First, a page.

In northwestern Gansu, which borders Tibet, large numbers of ethnic Tibetans took to the streets late on Sunday, burning shops and business belonging to ethnic Han Chinese and Hui Muslims and burning 16 cars, said one witness.

Telegraph Mar 18, 2008:

Police fired tear gas to break up a group of several hundred monks from the Labrang Monastery in Gansu Province, who marched into the nearby town of Xiahe along with hundreds of ordinary Tibetans on Saturday morning.

According to local residents, the crowd attacked government buildings in Xiahe, including the local police station, before being dispersed. The London-based Free Tibet campaign said 20 people were arrested. The town was subsequently sealed off by armed police. Foreign journalists who attempted to visit Xiahe last night were turned back at roadblocks.

Phayul Mar 16, 2008:

Meanwhile in another incident, at around 6 PM (Beijing Time), about 1500 local Tibetans from Machu County (Ch: Maqu xian), Kanlho “Tibetan Autonomous Prefecture”(“TAP”), Gansu Province staged a peaceful demonstration in the main city of the County. Protestors raised slogans calling for the “Independence for Tibet”, “Long Live the Dalai Lama” and other demands. The sources also confirmed that the agitated protestors had burnt down one police vehicle during the demonstration. Additional large-scale contingents of PAP and PSB were brought in to crackdown upon the protestors.

Around 250 Tibetans of Nyulra Township, Machu County (Ch: Maqu xian), Kanlho “Tibetan Autonomous Prefecture”(“TAP”), Gansu Province destroyed the doors of County government offices during the protest. The protestors also took off the Chinese national flag and hoisted the banned Tibetan flag in place. The protestors later shouted pro-independence slogans. The situation is known to be extremely tense at the moment with the large-scale mobilization of truckloads of paramilitary troops had already began in the area.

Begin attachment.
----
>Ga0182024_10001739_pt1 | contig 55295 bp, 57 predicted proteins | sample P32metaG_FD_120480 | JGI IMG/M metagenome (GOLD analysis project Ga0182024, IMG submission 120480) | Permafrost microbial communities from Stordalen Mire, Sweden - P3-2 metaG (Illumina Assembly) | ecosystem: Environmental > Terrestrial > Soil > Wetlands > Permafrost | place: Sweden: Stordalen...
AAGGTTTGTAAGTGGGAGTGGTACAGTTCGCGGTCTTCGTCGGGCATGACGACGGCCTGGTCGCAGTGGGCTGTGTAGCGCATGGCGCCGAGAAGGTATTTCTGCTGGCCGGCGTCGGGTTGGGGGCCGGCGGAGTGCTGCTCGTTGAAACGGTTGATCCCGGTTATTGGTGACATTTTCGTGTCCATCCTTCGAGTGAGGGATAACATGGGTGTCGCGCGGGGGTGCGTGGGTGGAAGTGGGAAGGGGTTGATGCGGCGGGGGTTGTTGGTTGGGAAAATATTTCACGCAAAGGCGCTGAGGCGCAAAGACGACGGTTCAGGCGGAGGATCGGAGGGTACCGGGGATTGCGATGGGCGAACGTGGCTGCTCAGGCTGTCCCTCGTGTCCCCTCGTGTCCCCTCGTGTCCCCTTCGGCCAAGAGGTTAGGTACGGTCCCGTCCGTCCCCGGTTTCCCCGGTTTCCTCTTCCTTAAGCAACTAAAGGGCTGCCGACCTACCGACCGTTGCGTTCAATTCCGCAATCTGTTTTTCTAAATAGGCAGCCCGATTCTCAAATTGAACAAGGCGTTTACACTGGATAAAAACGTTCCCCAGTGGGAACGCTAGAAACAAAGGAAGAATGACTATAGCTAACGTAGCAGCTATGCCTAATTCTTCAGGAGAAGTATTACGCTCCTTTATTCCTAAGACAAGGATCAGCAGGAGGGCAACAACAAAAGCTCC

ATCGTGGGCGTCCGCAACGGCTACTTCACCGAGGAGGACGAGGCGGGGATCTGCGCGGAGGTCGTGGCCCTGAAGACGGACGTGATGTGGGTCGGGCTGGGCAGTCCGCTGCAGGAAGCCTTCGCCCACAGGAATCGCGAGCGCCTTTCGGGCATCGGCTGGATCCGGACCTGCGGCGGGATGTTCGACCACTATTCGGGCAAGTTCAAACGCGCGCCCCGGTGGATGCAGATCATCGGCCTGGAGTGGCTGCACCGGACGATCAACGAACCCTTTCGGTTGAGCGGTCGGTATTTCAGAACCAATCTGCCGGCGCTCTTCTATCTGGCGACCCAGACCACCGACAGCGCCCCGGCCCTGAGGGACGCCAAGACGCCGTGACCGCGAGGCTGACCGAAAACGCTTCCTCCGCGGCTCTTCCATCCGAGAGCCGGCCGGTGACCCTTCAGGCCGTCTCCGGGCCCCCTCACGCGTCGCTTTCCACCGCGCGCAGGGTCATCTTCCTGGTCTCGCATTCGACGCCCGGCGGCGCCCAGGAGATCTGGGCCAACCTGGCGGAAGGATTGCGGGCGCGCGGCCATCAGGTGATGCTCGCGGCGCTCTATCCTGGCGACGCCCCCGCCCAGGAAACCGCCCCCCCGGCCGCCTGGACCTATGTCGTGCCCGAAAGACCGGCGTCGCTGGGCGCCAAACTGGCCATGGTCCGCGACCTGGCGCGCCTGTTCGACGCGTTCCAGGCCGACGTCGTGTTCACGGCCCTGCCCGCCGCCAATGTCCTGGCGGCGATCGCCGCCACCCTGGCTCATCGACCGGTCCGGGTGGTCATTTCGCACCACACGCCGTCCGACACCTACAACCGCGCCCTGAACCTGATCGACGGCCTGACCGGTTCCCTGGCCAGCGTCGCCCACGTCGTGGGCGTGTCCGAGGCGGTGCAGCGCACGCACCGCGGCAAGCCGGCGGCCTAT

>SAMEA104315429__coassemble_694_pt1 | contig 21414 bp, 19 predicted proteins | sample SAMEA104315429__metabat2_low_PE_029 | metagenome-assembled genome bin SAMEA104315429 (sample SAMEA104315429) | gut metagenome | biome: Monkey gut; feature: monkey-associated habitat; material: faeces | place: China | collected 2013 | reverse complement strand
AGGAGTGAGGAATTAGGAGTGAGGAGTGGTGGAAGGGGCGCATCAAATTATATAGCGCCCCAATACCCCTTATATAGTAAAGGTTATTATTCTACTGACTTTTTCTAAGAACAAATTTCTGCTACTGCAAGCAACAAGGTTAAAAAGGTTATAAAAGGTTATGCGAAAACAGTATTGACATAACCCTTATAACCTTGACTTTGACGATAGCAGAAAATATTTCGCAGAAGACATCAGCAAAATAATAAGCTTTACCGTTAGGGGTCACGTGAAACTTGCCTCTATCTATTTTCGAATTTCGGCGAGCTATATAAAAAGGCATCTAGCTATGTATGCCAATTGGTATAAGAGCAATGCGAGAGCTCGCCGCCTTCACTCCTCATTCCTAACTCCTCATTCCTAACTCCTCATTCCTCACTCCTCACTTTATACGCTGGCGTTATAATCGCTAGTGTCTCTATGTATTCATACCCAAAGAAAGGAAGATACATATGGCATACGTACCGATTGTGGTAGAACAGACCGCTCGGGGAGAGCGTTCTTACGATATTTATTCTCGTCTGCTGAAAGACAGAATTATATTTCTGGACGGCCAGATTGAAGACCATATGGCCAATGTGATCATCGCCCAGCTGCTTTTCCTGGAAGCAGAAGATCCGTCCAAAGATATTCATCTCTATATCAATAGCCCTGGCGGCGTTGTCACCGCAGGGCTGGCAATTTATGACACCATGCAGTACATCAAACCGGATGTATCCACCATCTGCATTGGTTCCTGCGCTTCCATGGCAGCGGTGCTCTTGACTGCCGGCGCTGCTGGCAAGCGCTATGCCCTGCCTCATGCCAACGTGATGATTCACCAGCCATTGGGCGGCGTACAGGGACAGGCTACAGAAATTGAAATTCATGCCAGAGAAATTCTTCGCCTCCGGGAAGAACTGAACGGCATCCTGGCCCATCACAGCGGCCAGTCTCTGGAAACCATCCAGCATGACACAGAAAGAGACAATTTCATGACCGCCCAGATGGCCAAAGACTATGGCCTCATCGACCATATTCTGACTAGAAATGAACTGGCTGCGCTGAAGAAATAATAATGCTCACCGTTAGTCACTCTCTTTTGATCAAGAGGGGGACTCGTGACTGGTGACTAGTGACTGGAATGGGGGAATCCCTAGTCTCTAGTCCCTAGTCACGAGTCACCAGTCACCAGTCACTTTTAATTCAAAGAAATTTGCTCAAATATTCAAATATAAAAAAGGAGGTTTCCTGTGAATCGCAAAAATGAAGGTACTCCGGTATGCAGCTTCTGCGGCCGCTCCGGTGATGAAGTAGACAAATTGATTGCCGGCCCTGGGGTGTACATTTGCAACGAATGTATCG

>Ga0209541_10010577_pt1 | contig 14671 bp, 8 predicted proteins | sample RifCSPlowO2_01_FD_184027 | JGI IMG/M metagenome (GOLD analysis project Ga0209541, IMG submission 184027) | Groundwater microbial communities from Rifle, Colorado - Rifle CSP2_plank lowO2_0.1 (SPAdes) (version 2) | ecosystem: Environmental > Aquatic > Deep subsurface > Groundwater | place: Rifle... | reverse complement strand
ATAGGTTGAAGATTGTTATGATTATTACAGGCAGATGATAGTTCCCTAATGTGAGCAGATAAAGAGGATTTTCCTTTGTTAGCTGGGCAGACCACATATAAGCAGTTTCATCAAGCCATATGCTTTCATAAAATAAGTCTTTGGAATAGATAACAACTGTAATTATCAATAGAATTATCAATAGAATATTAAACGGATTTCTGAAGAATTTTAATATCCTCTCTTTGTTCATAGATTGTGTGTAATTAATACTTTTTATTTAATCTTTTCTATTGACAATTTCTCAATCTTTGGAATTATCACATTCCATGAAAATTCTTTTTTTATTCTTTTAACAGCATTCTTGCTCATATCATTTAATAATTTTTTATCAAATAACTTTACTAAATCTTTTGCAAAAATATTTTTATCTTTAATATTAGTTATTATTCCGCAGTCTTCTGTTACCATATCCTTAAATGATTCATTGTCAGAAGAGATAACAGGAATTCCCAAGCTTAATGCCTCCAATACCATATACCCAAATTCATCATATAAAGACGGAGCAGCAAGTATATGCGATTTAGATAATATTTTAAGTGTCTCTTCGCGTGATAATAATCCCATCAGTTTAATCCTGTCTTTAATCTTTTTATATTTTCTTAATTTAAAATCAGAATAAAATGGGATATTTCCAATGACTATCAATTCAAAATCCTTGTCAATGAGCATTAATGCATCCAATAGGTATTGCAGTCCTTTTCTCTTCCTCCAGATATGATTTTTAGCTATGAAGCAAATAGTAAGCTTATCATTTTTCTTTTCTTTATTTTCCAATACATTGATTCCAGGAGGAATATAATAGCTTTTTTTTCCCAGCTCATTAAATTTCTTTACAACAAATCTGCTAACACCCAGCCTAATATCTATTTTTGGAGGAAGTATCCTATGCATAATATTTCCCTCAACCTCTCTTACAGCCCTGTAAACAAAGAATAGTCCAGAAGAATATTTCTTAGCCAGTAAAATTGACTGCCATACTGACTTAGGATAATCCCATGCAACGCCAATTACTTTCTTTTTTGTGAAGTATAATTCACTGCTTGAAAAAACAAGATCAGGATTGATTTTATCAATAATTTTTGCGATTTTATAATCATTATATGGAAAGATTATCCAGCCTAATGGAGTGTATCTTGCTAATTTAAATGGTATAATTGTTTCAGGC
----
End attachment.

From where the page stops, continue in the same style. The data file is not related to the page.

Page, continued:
Phayul/NY Times Mar 15, 2008:

Demonstrations erupted for the second consecutive day in the city of Xiahe in Gansu Province, where an estimated 4,000 Tibetans gathered near the Labrang Monastery. Local monks had held a smaller protest on Friday, but the confrontation escalated Saturday afternoon, according to witnesses and Tibetans in India who spoke with protesters by telephone.

Beijing

Telegraph Mar 19, 2008:

A small group of students staged a candle-lit vigil at a university for ethnic minorities in Beijing, bringing the demonstrations to the capital for the first time.

Radio Free Asia Mar 17, 2008:

“There are about 200 students in the Tibetan studies department of the Central Minorities University in Beijing—about 40 of them staged a silent protest to mourn the people killed or injured in other parts of Tibet,” the student said. “The police came in, and they are being held now in their classrooms.”